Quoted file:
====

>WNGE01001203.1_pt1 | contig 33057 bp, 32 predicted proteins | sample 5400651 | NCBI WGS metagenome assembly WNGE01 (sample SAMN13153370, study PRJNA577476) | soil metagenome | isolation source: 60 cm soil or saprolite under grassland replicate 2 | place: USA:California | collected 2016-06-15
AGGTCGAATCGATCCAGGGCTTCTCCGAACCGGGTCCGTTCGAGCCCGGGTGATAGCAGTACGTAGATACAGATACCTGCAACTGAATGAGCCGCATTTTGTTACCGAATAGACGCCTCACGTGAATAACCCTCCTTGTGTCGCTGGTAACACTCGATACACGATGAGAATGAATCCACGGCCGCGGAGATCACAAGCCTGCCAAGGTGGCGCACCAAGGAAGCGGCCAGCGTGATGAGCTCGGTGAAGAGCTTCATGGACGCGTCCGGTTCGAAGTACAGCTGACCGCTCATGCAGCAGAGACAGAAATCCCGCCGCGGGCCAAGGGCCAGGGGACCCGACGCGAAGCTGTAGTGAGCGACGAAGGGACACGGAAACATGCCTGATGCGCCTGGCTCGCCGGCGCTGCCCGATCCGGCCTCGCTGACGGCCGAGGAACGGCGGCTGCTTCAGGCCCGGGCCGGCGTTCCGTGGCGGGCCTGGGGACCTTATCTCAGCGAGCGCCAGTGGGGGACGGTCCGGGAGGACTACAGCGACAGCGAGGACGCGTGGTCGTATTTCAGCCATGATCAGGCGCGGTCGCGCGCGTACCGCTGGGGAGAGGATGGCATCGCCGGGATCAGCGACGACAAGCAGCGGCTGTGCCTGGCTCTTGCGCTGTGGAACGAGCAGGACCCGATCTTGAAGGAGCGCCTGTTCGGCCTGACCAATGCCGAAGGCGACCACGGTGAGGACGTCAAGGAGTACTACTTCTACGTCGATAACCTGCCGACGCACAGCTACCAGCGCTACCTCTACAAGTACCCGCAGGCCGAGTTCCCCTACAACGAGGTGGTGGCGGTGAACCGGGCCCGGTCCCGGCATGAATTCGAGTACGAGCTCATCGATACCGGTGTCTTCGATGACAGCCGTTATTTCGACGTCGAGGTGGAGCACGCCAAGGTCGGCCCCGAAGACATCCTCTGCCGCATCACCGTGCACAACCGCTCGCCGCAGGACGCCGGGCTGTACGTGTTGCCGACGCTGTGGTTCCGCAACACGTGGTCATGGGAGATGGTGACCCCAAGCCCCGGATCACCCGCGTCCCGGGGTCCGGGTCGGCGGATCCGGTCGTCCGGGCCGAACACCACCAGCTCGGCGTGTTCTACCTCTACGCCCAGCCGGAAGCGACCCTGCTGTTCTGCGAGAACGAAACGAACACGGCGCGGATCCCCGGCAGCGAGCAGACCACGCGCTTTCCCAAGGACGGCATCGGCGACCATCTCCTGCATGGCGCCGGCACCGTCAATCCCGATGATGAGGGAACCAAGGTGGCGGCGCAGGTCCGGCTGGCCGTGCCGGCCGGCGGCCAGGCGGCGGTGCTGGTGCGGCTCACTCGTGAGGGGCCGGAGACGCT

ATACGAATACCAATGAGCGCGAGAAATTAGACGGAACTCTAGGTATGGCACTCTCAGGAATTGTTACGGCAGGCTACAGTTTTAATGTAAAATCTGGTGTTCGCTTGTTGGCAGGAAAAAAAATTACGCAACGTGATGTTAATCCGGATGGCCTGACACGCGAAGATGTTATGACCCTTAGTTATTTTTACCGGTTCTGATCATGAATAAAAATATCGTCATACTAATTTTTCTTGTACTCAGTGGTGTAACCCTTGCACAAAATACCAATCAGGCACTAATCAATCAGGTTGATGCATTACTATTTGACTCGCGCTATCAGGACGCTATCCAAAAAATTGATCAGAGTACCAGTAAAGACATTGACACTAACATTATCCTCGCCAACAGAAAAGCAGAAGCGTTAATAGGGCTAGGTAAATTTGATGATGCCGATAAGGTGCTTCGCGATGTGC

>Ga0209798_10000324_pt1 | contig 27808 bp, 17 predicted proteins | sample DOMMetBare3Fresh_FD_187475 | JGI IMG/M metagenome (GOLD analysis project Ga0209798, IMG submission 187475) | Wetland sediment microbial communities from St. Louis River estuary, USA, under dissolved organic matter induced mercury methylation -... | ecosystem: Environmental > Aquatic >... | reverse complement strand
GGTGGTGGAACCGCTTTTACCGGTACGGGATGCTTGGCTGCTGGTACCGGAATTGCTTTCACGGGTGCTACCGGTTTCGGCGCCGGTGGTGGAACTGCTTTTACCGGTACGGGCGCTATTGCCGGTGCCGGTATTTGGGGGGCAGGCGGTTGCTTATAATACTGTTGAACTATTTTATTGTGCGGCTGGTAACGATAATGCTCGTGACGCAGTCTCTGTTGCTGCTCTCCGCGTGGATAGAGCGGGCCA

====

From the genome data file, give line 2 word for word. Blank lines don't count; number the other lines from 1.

AGGTCGAATCGATCCAGGGCTTCTCCGAACCGGGTCCGTTCGAGCCCGGGTGATAGCAGTACGTAGATACAGATACCTGCAACTGAATGAGCCGCATTTTGTTACCGAATAGACGCCTCACGTGAATAACCCTCCTTGTGTCGCTGGTAACACTCGATACACGATGAGAATGAATCCACGGCCGCGGAGATCACAAGCCTGCCAAGGTGGCGCACCAAGGAAGCGGCCAGCGTGATGAGCTCGGTGAAGAGCTTCATGGACGCGTCCGGTTCGAAGTACAGCTGACCGCTCATGCAGCAGAGACAGAAATCCCGCCGCGGGCCAAGGGCCAGGGGACCCGACGCGAAGCTGTAGTGAGCGACGAAGGGACACGGAAACATGCCTGATGCGCCTGGCTCGCCGGCGCTGCCCGATCCGGCCTCGCTGACGGCCGAGGAACGGCGGCTGCTTCAGGCCCGGGCCGGCGTTCCGTGGCGGGCCTGGGGACCTTATCTCAGCGAGCGCCAGTGGGGGACGGTCCGGGAGGACTACAGCGACAGCGAGGACGCGTGGTCGTATTTCAGCCATGATCAGGCGCGGTCGCGCGCGTACCGCTGGGGAGAGGATGGCATCGCCGGGATCAGCGACGACAAGCAGCGGCTGTGCCTGGCTCTTGCGCTGTGGAACGAGCAGGACCCGATCTTGAAGGAGCGCCTGTTCGGCCTGACCAATGCCGAAGGCGACCACGGTGAGGACGTCAAGGAGTACTACTTCTACGTCGATAACCTGCCGACGCACAGCTACCAGCGCTACCTCTACAAGTACCCGCAGGCCGAGTTCCCCTACAACGAGGTGGTGGCGGTGAACCGGGCCCGGTCCCGGCATGAATTCGAGTACGAGCTCATCGATACCGGTGTCTTCGATGACAGCCGTTATTTCGACGTCGAGGTGGAGCACGCCAAGGTCGGCCCCGAAGACATCCTCTGCCGCATCACCGTGCACAACCGCTCGCCGCAGGACGCCGGGCTGTACGTGTTGCCGACGCTGTGGTTCCGCAACACGTGGTCATGGGAGATGGTGACCCCAAGCCCCGGATCACCCGCGTCCCGGGGTCCGGGTCGGCGGATCCGGTCGTCCGGGCCGAACACCACCAGCTCGGCGTGTTCTACCTCTACGCCCAGCCGGAAGCGACCCTGCTGTTCTGCGAGAACGAAACGAACACGGCGCGGATCCCCGGCAGCGAGCAGACCACGCGCTTTCCCAAGGACGGCATCGGCGACCATCTCCTGCATGGCGCCGGCACCGTCAATCCCGATGATGAGGGAACCAAGGTGGCGGCGCAGGTCCGGCTGGCCGTGCCGGCCGGCGGCCAGGCGGCGGTGCTGGTGCGGCTCACTCGTGAGGGGCCGGAGACGCT